As community renewables grow in western Europe, what about central and eastern regions?
A socially fair energy transformation means putting renewable energy into the hands of communities and people. The transition to 100% renewable energy, must benefit people too – not just big corporations – we must take power back from Big Energy. Big energy companies have consistently acted in their own financial interest, instead of the planet and sharing the wealth from renewable energy with communities.
All over Europe, but particularly in western European countries, this democratic energy transformation is gaining momentum. Individuals, communities, cities and local authorities are at the vanguard of Europe’s energy transition: they are increasingly controlling and producing their own renewable energy, and fostering the transition to fairer, democratic and decentralised energy. But in central and eastern European countries the picture looks very different.
A different picture in central and eastern Europe
In central and eastern Europe, some countries have seen a pause in installing renewable energy. And community energy projects hardly exist – and face major challenges. ‘Community’ can even be a dirty word.
This needs to change. Particularly because community and municipal owned renewable energy schemes can be more popular than corporate renewable farms.
This was the basis of a workshop in Hungary this November.
Developing community renewables in the East
On day one, MTVSZ/Friends of the Earth Hungary hosted a gathering for a number of Hungarian community energy enthusiasts, FoE groups, and community energy allies in Budapest: to share expertise and intelligence on creating the right legal framework for community energy.
It drew on brilliant examples from Spain, Austria, Scotland, Czech Republic and Germany including Bündnis Bürgerenergie and ourpower, and legal expertise of RESCoop.eu (the representative organisation of renewable energy cooperatives across Europe). RESCoop.eu guided participants through the processes of transposing to national level new EU Renewable Energy Directive rights for community renewable energy, and the development national energy and climate plans. The Renewable Energy Directive is important for setting a new direction for people’s ownership of energy. Creating nationally relevant definitions of community energy and creating an enabling framework could be crucial to unlocking community energy across the east of Europe. Greece is leading with some positive examples.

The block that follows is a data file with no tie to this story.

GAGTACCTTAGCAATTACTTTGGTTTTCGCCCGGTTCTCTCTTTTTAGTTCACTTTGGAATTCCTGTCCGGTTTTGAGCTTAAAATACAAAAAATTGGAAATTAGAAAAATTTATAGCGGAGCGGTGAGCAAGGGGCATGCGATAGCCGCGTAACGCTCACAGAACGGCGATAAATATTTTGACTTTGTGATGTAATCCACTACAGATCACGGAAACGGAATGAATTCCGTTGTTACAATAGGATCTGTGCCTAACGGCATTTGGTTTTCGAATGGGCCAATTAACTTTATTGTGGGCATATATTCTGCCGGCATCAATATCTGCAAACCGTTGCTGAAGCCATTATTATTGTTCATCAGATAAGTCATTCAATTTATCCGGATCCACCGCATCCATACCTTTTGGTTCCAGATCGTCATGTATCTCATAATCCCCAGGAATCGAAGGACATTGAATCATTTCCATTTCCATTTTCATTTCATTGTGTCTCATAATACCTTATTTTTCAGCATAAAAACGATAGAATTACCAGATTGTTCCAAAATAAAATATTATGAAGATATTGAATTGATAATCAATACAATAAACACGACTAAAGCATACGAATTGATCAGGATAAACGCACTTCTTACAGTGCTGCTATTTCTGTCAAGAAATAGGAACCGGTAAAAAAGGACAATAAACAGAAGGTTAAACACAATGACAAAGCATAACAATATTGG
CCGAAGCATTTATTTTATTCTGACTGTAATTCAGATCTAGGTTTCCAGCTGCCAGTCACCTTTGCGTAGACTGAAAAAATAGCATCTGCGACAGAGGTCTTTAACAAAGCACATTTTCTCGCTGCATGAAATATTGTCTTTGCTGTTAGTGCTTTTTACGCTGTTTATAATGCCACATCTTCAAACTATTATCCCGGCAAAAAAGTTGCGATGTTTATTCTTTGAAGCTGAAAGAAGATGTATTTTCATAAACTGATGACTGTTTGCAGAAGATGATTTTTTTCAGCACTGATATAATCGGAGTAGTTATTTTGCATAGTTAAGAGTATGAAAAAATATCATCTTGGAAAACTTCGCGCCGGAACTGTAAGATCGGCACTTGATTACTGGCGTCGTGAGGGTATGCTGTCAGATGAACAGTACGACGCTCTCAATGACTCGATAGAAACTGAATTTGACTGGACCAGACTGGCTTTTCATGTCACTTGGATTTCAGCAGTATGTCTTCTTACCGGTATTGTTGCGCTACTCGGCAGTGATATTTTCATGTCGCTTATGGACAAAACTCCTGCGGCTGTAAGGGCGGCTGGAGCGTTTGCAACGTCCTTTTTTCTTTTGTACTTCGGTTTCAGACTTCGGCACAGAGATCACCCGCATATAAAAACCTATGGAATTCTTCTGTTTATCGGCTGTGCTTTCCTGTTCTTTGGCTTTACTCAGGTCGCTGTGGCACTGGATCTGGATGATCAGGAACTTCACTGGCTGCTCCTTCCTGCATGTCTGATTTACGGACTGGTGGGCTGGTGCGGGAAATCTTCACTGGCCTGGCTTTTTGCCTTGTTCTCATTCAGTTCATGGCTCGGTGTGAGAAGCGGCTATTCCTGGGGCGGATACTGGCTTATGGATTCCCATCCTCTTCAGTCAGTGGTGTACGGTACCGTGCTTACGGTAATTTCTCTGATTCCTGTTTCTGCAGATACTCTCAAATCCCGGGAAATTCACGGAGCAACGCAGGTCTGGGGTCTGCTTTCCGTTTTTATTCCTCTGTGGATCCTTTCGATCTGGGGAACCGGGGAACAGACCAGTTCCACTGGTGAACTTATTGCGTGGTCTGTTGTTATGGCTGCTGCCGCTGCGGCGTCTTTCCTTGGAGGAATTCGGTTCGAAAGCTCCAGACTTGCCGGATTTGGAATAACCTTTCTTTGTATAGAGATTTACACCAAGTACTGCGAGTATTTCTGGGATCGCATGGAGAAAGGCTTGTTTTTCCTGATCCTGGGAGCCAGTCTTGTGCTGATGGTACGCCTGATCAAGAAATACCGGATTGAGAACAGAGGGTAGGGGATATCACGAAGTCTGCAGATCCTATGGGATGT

At today’s Community Energy Public Forum in #Budapest Stefan Bundscherer, Director of #EUKI: #CommunityEnergy creates jobs and is socially just. It invites the whole of society to engage and benefit
For more info on the organising project https://t.co/xW5011K8x7 pic.twitter.com/YpcqEzAYaP
— European Climate Initiative (@EUKI_Climate) November 14, 2019
On day two, MTVSZ/Friends of the Earth Hungary organised a public forum for Hungarian stakeholders including the Hungarian government, local municipalities, energy authorities, renewable energy business associations, NGOs, and enthusiasts – to inspire action to transform Hungary’s energy model.
The forum focused on key challenges and solutions for community energy and on the needed changes in domestic regulations, in the energy market, and support for community projects. The event was opened by EUKI Director Stefan Bundscherer; and drew on experiences of community energy from REScoopEU, Bündnis Bürgerenergie, Leeds Beckett University and OurPower.coop.
They recommended a clear, inclusive legal definition tailored to national context; fair support schemes for community energy; simple regulatory frameworks for collective self-consumption and energy sharing; and an open and participatory national assessment of potential for and barriers to building renewable energy communities. The Hungarian energy ministry presented their plans and reacted openly and positively to given recommendations.
These best practices and recommendations will be immediately used by Friends of the Earth Hungary and their allies in advocating for the potential of community renewables to be unleashed in Hungary.
All parameters are there. But it will take time and public awareness efforts to overcome barriers and unfold the potential in Hungary and other central-eastern countries.
The transition to 100% renewable energy, must benefit people too – not just big corporations.
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